Meditation Made Simple…But Not Easy

Detailed Instructions of a Simple but not Easy Sitting Meditation
By Ben Gaibel, LCSW

Many people are drawn to meditation for its well documented benefits on emotional and physical well-being.  However, it can be hard to have the motivation to practice if we don’t understand the instructions. Meditation can feel a bit mysterious, and can lead to feeling confused and in the dark on what we are actually supposed to do.  Here are detailed instructions for practicing the basic sitting meditation – Mindfulness of Breathing to help give you more direction:

  • Find a quiet place with minimal distractions.  It can be helpful to set a timer, starting with 5 to 10 minutes.  Over time, consider extending your time to 20 minutes or more per session, but any amount of time is beneficial.

  • Posture – Find a comfortable seated position (either in a straight back chair, or on a cushion on the floor) and sit upright in a dignified position with the spine in alignment.  A useful guideline is “not to tight, not too loose.” The eyes can either be closed, or can be open with a soft gaze slightly downward focused on a spot. Allow the face to soften with a slight smile to remind yourself to have an attitude of lightheartedness.  Allow the shoulders to drop down as a reminder not to strive or over effort. Allow the belly to soften if possible, as a reminder not to hold on. If sitting is too difficult due to a medical issue, it is fine to do this practice lying down or standing.

  • Bring the attention to the sensation of breathing.  No need to force the breath in any way. Allow the breath to move naturally while fully feeling the breath.  Let go of any commentary.

  • Notice where the breath can be most felt for you.  Is it most noticeable in the nostrils as the air touches the tip of your nose?  Do you feel it in your chest as the lungs fill and empty with air? Or perhaps you feel the breath deep down in the belly as the abdominal wall moves away from the spine on each inhalation, and back toward the spine on each exhalation.  Wherever you can feel the breath most predominantly (nose, chest, or belly), keep the attention zeroed in on that general location of the breathing sensation.

  • Sustain attention on the full duration of each inhalation (beginning, middle, to end), and the full duration of each exhalation (beginning, middle, to end).  Stay with the full moving target of the breath, in and out.

  • OPTIONAL: Between each full round of breath (in and out), notice the feeling of contact that the body is making with the chair, cushion, or floor.  Feeling your weight with the pressure on your bottom. Allow the feeling of sitting to repeatedly ground and center your awareness during those brief pauses between each round of breath.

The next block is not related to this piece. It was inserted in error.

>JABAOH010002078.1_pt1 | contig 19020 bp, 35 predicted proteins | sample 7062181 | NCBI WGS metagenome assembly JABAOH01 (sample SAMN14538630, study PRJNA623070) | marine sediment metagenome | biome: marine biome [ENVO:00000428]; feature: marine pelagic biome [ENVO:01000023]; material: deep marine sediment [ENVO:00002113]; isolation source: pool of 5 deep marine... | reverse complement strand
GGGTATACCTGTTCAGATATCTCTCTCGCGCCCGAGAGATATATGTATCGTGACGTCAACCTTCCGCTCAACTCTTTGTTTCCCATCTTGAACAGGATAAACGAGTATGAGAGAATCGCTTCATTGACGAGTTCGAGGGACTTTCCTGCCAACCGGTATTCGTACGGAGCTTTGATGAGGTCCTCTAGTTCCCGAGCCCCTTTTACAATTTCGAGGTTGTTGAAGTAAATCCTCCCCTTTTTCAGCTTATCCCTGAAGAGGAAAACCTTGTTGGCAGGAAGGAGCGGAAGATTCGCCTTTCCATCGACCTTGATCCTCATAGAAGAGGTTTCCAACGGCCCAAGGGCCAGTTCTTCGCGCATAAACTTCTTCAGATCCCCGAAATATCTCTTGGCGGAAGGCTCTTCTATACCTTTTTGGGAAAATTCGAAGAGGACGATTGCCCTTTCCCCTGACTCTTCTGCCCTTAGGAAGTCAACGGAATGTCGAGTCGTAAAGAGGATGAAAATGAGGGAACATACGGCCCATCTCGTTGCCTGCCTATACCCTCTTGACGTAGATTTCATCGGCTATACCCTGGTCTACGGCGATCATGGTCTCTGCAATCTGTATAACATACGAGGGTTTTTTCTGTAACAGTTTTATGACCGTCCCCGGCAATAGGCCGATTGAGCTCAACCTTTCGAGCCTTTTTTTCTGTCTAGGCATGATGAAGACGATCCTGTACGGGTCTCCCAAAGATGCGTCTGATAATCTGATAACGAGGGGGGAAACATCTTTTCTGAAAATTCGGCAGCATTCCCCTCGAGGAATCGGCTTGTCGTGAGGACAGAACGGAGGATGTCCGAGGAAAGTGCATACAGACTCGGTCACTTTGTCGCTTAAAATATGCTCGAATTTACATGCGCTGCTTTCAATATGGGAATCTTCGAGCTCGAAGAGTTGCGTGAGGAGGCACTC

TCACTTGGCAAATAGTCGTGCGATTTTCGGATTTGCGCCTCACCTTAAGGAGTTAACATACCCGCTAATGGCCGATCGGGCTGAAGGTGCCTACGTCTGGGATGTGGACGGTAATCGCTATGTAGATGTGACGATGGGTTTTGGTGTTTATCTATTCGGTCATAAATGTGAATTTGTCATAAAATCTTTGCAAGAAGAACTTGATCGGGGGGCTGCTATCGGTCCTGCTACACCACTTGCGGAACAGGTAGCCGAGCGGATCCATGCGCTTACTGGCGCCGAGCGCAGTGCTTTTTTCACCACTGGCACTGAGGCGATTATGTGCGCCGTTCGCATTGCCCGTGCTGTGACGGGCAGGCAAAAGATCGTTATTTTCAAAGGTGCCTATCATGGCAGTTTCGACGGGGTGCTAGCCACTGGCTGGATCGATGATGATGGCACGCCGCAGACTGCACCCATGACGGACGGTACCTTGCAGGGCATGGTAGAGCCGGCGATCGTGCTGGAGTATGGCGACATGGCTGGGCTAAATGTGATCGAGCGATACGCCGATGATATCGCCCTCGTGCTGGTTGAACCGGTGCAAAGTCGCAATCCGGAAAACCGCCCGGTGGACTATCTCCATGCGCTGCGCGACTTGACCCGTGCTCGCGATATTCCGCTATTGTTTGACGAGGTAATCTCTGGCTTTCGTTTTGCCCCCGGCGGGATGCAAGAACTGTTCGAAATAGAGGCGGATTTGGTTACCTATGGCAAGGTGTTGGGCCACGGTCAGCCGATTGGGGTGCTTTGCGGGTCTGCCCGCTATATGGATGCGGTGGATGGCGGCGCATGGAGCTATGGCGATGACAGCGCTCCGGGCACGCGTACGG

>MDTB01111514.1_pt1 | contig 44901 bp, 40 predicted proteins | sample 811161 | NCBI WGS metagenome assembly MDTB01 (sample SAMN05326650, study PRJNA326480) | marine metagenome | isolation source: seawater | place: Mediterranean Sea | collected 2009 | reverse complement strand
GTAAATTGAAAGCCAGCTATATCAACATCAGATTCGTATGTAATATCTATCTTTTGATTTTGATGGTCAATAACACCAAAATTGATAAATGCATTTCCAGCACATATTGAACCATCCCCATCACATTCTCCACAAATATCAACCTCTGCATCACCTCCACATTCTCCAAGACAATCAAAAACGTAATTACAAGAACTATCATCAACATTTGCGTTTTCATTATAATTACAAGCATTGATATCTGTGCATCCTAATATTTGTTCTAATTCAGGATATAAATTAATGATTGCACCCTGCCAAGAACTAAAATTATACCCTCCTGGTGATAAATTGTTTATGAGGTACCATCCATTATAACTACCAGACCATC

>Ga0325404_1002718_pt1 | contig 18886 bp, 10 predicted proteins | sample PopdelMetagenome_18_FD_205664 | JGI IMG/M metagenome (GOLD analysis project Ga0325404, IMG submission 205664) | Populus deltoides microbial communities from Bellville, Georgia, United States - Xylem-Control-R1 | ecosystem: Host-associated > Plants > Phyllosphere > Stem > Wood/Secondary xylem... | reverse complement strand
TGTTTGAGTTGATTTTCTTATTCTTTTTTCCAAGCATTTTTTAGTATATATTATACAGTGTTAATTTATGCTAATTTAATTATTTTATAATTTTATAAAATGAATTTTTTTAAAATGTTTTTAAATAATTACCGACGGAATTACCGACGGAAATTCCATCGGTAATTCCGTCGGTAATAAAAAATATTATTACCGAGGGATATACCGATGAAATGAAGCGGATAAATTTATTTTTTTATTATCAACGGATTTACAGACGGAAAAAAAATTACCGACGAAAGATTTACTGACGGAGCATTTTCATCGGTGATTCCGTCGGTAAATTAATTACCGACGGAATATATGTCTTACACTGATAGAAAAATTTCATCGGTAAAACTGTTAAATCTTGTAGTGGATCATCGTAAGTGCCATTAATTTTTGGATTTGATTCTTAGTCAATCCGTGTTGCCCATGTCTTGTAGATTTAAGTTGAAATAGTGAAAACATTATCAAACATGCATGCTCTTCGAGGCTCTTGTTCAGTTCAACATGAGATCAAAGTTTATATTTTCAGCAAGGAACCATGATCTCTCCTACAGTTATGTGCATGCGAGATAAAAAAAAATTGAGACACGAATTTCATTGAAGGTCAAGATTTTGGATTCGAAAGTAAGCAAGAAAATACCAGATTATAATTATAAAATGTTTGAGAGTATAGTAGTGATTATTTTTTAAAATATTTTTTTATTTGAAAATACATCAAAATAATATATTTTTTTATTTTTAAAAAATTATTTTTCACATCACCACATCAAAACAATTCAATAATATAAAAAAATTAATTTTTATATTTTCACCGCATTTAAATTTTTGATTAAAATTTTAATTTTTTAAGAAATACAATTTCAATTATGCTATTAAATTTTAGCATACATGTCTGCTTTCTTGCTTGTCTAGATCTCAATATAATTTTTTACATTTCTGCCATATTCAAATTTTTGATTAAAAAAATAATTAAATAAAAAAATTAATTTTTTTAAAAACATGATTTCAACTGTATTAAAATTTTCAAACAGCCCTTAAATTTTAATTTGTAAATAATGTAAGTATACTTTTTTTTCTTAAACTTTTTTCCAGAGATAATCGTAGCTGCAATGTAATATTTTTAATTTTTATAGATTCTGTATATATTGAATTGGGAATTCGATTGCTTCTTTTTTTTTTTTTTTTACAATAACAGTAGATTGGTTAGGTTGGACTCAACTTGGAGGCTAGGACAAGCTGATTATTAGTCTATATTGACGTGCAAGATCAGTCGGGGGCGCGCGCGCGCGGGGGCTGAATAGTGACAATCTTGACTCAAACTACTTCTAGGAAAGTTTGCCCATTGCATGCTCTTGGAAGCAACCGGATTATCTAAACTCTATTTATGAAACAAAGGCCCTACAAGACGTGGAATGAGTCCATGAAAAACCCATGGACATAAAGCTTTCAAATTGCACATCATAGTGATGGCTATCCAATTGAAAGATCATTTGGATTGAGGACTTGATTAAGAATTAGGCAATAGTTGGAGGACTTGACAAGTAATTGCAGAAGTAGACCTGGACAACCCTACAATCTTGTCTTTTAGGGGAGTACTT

• Anytime the mind wanders away from the breath (this is to be expected and will happen frequently), notice the mind is wandering, and gently but firmly bring the attention back to the feeling of the breath.  It is important to practice this nonjudgmentally, making sure not to give yourself a hard time when the mind has wandered. It is very normal for the mind to get lost in thought, carried away in a daydream, planning or worrying about the future, reflecting on the past, have thoughts of boredom, or even thoughts about what you should be doing right now.  Anytime you notice this happening, simply return the attention back to the breath.
  • Its normal to get frustrated or judgmental when noticing the mind has wandered, but remember: every time you catch the mind wandering and are able to come back to the breath, it is a victory.  Noticing the wandering mind is a moment of mindfulness. Each time you come back to the breath, you are strengthening your ability to be present and focused. Keep returning to the breath, again, again, and again.

  • Practice with a willingness to pay attention and fully show up for each moment as it presents itself.  There is nothing to accomplish, nothing to figure out, nothing to make happen, and no right way to feel.  Allow the breath to serve as an anchor to the present moment. As the stream of thoughts, feelings, and emotions arise and pass by, the breath can be a homebase to repeatedly come back to and reconnect.  You can practice appreciating each breath as it sustains and nourishes your life from moment to moment.

Free Guided Sitting Meditation – Awareness of Breathing

The guided meditation below provides you with a 10 minute audio recording you can freely stream or download.  Enjoy!

(Click here for the Awareness of Breathing Meditation)
For more free guided meditations guided by Ben Gaibel, check out

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